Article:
Land of Strangers offers a diagnosis of attitudes towards the stranger in the West since 9/11, when some visible minorities have been increasingly targeted as the focal point of subcutaneous fear, aversion and envy about all manner of things, and the object of punitive measures of surveillance, control and exclusion. It explains the current situation as the play between a new biopolitics of catastrophism making its way into state cultures of security, and enduring vernacular anxieties over difference and diversity that simmer but remain largely non-violent.
In particular, the book dissents with the language of cooperation, contact and togetherness that progressives have invented as a counter-measure to the disciplinary society. Taking the West as constitutively hybrid and impersonal, the book argues for a politics of ‘civility’ of indifference towards difference, as a way forward, so that the convivialities of multiculture in everyday life that Paul Gilroy speaks of can be reinforced, naturalised, given affective surge in the public imaginary as the matrix of community and collective agency towards an uncertain future.
The book traces a series of sites for such a politics, including, for example, a return to the social state, a narrative of community as a plural and agonistic public sphere, commonalities born out of joint work and plural uses of public space, a renewed social democratic critique of ‘catastrophism’, and public and political clamour against discrimination, exclusion and vilification of minorities and subalterns.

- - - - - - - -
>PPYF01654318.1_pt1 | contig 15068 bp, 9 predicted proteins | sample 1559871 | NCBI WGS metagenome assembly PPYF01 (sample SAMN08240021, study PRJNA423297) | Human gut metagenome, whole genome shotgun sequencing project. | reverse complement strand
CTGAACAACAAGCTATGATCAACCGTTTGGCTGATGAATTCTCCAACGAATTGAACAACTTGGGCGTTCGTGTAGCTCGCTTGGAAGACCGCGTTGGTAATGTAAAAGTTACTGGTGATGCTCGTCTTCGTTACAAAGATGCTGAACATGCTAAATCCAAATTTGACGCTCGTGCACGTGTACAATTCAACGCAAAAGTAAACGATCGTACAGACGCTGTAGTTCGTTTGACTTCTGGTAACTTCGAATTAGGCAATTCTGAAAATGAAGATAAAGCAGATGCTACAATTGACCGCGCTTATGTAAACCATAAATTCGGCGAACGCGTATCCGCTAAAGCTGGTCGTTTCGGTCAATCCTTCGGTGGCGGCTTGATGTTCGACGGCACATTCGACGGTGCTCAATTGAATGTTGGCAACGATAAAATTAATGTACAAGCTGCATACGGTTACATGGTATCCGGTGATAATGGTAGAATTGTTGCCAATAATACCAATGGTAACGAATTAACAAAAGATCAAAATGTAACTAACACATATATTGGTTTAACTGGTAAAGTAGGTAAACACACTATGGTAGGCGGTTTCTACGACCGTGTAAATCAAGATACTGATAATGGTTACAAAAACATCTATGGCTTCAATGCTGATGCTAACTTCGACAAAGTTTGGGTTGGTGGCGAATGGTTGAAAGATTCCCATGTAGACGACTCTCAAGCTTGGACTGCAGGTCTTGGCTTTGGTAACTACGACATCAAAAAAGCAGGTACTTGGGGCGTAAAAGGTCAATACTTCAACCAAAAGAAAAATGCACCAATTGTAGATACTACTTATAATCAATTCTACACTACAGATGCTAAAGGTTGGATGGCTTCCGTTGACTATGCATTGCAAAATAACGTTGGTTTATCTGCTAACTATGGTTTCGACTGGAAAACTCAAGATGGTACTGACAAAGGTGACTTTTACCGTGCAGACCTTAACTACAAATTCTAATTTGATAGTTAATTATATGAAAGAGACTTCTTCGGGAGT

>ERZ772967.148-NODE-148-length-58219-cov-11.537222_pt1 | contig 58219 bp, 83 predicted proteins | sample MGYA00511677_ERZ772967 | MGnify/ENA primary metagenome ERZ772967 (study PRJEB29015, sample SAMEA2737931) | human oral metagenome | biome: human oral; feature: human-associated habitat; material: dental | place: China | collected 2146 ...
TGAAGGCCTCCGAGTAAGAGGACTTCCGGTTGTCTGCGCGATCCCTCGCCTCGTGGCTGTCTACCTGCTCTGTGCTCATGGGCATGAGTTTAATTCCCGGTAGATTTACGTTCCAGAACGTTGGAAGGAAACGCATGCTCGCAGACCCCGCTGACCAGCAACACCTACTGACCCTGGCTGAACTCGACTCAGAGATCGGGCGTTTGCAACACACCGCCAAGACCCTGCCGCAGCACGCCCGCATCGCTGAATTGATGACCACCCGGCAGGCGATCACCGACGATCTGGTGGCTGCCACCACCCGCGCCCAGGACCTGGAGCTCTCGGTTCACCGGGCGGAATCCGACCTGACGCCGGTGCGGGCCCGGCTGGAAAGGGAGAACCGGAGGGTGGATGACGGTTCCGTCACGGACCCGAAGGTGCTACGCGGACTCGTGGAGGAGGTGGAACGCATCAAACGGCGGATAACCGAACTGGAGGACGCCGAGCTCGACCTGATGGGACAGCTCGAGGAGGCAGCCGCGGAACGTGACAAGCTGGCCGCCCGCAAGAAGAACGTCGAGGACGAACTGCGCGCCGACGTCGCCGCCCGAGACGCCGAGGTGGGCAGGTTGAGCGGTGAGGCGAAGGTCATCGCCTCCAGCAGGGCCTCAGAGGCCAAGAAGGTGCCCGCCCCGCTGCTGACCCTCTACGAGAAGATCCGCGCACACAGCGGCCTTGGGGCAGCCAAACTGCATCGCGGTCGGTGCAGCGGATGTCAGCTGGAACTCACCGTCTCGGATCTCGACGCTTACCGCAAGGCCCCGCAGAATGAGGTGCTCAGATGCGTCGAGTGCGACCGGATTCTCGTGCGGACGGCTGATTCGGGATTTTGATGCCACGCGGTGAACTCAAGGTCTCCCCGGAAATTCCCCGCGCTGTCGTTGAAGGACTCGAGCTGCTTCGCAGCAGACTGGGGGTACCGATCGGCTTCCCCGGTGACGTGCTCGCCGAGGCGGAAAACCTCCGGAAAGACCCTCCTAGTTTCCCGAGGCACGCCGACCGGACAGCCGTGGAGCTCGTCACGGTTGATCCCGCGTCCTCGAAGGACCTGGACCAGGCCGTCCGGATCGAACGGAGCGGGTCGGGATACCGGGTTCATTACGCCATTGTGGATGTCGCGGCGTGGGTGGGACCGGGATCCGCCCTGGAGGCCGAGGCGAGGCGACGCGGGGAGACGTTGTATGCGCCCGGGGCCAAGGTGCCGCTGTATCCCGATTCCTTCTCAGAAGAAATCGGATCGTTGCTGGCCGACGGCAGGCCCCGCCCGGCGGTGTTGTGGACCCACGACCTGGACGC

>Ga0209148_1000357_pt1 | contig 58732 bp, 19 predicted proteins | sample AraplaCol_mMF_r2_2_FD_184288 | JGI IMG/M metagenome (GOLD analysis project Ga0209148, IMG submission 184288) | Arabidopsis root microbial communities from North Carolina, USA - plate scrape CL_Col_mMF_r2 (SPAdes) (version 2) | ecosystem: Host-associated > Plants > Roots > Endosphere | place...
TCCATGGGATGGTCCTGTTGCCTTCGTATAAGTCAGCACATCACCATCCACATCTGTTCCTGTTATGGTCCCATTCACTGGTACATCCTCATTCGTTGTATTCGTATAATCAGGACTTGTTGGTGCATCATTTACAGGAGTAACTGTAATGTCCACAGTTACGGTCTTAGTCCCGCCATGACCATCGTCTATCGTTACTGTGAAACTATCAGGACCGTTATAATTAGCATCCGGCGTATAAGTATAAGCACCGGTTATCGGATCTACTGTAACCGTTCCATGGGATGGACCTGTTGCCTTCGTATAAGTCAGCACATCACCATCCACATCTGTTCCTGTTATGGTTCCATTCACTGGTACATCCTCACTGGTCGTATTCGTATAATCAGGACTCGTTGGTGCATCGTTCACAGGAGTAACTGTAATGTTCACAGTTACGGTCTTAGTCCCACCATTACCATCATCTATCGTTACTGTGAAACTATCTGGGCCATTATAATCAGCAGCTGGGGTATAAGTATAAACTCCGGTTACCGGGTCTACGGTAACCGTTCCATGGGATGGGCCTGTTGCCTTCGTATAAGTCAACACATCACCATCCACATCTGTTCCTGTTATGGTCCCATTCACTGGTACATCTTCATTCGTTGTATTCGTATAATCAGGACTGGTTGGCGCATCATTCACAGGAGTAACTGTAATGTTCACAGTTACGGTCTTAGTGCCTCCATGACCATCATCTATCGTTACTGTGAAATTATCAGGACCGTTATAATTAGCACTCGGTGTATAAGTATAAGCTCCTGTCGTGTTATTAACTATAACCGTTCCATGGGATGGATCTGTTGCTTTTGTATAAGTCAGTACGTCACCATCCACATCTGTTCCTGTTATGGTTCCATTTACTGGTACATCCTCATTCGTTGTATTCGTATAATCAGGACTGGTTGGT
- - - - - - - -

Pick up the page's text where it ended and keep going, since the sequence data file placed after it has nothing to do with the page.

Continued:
Thus, for example, the city is offered up as both a space of closure and possibility: historically a space of many boltholes and possibility for minorities and dissidents, especially in spaces of incomplete surveillance or exclusion by disciplining public authorities, states and colonising elites.
Its shared public spaces are often the ground of convivial indifference or agonistic compromises. But the provisions and deprivations of public policy and public culture are crucial arbiters, of both the vernacular of ties between majorities and strangers, and the material openings available for strangers and subalterns. This is why the balance between the culture of catastrophism and the culture of provisioning is judged to be so crucial in this book.
Ash Amin is the 1931 Chair of Geography at the University of Cambridge.